The Waka Kotahi NZ Transport Agency (NZTA) is often used by scammers to trick people into giving away their personal details or paying money. There are several versions of the NZTA phishing scam and the following information will help you identify the common red flags – and explain what to do if you’ve fallen for an NZTA scam.  

What are phishing emails and why do they target the NZTA?

Phishing emails impersonate legitimate organisations to try and get personal information (such as credit card details and passwords) from a large audience. Often the scammer will ask you to update your details, make a payment or another request that gives them access to your personal information. 

Here in New Zealand, phishing emails commonly impersonate the NZTA as most of the populations has a drivers licence and/or a car registration. With NZTA phishing emails, the most common emails will ask you to renew your rego.  

The scammers are persistent and as soon as one phoney website is taken down than another appears. So it’s worth knowing some of the signs to look out for.

How can I spot an NZTA phishing email?

The NZTA scam emails often look legitimate so it’s worth knowing a few things:

  1. Genuine NZTA emails will always use an email address that ends with @nzta.govt.nz or @reply.nzta.govt.nz 
  2. NZTA will never ask for your drivers licence details when renewing your vehicle licence or rego 
  3. Genuine emails will always include specific vehicle details e.g. vehicle plate number, vehicle make or the expiry date of your current vehicle licence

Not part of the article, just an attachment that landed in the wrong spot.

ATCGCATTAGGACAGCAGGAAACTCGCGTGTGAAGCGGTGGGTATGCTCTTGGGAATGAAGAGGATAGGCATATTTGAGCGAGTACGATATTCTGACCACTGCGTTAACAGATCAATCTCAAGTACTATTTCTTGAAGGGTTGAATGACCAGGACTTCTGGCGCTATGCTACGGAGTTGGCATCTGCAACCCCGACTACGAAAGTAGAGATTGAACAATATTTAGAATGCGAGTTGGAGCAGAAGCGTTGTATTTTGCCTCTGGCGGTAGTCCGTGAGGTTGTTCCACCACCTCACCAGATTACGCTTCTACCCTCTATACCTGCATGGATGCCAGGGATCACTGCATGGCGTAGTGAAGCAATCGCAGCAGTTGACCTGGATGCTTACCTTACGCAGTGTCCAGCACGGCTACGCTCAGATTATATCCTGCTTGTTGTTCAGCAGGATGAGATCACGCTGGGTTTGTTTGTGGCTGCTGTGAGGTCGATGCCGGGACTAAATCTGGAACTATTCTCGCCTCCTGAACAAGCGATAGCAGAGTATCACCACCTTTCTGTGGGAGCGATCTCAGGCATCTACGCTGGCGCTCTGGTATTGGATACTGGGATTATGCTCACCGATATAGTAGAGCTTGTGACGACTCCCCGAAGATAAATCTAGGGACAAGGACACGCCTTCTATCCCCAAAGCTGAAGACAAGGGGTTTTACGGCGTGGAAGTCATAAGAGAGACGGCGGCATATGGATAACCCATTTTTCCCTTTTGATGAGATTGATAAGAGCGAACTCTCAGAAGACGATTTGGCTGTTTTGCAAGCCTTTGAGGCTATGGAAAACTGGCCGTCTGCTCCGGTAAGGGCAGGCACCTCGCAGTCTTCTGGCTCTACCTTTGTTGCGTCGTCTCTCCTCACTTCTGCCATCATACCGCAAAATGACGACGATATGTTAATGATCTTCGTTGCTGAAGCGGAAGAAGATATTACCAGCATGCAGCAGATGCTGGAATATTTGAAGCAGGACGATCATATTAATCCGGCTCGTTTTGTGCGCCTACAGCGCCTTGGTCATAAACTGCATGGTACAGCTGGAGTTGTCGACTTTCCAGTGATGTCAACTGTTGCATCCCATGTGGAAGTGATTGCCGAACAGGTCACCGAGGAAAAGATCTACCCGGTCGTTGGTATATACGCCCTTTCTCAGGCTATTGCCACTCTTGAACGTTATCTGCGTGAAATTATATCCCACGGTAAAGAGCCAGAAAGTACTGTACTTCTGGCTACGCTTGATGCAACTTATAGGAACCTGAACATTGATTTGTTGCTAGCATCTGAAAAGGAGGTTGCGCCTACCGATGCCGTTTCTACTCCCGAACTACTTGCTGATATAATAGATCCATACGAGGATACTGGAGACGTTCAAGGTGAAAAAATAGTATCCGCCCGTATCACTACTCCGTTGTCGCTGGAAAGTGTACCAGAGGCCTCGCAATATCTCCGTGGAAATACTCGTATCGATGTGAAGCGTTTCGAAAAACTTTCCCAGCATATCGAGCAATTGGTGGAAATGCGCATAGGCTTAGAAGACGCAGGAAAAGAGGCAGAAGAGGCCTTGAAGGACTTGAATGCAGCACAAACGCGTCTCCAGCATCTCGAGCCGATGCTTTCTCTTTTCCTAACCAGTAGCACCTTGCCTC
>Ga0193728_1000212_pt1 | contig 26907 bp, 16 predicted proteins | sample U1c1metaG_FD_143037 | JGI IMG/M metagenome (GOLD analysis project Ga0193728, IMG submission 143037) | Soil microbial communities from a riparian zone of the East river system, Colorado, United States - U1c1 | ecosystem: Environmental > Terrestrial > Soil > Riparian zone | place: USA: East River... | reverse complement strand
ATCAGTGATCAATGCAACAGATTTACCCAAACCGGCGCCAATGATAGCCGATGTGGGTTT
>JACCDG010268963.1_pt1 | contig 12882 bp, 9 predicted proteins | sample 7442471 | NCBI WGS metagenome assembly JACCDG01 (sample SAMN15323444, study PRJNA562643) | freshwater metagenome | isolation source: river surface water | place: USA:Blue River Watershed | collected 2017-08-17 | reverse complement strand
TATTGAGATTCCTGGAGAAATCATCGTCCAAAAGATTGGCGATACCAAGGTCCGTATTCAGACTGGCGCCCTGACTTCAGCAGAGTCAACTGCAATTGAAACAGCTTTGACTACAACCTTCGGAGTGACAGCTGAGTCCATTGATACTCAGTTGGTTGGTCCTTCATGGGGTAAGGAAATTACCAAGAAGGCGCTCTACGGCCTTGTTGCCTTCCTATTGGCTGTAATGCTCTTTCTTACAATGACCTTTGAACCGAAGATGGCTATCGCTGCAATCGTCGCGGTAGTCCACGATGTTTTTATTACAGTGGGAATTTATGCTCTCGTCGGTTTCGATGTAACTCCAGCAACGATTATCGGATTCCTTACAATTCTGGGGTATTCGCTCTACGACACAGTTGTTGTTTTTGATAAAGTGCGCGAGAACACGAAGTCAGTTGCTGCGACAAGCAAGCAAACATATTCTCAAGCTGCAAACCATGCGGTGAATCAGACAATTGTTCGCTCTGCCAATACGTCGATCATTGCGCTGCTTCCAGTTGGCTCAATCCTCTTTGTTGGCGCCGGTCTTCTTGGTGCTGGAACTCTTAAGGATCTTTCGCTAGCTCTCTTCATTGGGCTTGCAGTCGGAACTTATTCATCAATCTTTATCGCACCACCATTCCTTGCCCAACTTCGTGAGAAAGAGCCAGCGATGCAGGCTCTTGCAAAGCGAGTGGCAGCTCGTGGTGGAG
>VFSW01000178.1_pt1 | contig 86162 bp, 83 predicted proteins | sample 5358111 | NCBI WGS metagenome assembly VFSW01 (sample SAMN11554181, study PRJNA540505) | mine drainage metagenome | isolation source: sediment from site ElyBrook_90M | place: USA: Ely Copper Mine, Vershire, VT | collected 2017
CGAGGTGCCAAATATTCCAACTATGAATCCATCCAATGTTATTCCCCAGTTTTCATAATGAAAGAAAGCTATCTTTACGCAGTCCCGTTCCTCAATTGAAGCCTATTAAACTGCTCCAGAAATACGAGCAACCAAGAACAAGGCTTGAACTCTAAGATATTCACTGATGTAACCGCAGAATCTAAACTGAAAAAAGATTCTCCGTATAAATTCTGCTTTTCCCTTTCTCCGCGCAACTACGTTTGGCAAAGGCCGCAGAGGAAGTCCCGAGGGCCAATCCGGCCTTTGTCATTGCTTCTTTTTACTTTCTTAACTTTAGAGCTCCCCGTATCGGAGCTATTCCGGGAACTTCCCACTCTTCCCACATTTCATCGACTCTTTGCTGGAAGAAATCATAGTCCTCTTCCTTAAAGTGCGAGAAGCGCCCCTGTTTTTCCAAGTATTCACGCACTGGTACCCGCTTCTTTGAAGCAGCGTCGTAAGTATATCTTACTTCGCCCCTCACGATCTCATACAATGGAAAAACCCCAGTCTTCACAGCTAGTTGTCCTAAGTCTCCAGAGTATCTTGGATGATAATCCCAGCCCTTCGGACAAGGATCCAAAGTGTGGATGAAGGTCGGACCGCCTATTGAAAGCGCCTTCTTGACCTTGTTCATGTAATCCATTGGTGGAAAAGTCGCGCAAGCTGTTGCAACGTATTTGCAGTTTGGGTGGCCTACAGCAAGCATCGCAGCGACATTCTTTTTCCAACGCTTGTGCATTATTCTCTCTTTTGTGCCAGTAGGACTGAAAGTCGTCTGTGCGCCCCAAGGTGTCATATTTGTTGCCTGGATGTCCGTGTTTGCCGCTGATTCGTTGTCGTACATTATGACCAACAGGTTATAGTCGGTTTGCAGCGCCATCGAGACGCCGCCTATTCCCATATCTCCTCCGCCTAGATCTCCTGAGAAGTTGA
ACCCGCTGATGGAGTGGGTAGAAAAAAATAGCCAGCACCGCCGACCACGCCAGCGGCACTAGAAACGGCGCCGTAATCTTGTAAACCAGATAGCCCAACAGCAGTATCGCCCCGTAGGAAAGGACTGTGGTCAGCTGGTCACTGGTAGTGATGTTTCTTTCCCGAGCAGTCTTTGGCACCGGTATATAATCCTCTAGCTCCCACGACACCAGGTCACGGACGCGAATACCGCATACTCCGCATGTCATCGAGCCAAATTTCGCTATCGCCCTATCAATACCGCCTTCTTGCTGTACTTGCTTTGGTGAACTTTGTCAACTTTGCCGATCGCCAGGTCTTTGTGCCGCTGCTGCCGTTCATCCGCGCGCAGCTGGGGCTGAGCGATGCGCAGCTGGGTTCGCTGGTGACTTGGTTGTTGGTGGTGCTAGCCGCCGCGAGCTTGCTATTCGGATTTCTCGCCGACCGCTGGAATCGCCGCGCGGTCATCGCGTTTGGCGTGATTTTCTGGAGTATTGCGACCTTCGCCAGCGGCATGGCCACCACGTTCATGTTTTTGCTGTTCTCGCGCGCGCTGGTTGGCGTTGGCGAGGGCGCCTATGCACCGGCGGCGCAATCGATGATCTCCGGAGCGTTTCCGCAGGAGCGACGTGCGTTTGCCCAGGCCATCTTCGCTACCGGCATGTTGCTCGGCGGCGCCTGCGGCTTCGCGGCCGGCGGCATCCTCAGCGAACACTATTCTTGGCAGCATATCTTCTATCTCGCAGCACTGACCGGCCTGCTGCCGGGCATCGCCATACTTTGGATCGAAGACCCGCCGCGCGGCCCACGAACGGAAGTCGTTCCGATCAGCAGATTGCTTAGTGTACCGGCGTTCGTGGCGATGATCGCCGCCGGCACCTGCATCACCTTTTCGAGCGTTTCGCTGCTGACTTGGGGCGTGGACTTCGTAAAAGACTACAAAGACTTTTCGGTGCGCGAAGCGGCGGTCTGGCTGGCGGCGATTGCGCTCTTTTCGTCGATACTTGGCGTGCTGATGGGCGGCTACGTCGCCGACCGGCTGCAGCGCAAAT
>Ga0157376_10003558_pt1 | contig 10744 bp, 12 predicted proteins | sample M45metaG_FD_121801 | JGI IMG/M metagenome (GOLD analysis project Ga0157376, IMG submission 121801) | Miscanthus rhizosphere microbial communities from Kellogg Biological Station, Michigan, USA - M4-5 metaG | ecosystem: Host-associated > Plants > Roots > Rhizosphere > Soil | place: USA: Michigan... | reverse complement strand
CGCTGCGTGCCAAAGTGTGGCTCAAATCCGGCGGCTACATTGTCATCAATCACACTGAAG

What to do if you’re not sure if your NZTA email is genuine?

If you are ever unsure if an email from NZTA is legitimate, instead of following the links in the email, you should check the expiry dates for your drivers licence and car registration on the NZTA website. You can also check the NZTA website  to see what scams are pretending to be from the NZTA.  

Have you received the NZTA phishing email?

If you’ve clicked on the link in an NZTA phishing email:

  • Use a free online scanner to check to see if any threats (e.g malware) has been installed on your device. Netsafe can’t recommend a particular product but we have listed some options here from well-known, reputable companies.
    For PC: ESET online scanner or Kaspersky Virus Removal Tool. After this scan has been completed, you can run Malwarebytes Anti-Malware free edition.
    For Mac: Bitdefender Antivirus for MAC or ESET Cyber Security for Mac or AVG Antivirus for Mac are also good alternatives. 
  • If you’ve entered your driver licence details, you will need to arrange a replacement through NZTA. You can do this online or through an approved agent.  
  • If you’ve entered your credit card or banking details, you should contact your bank and replace your card. 
  • If you’ve provided any other personal information, use the Identity Theft Checklist as a helpful guide on what could happen with the information you provided. If you believe you were exposed to identity theft, we recommend you contact iDCare as they provide free help and support. 

If you’ve received an NZTA phishing email and haven’t opened it:

  • Mark the email as junk. When an email is marked as junk, your email filter will learn to redirect similar emails away from your inbox 
  • Report this scam to NZTA using their webform  

REPORT A SCAM

Netsafe can’t open investigations or track scammers, but we can offer advice and use the information you give us to help track how this scam evolves, which in turn helps educate people about scams and aid those affected. You can report a scam to www.netsafe.org.nz/report.

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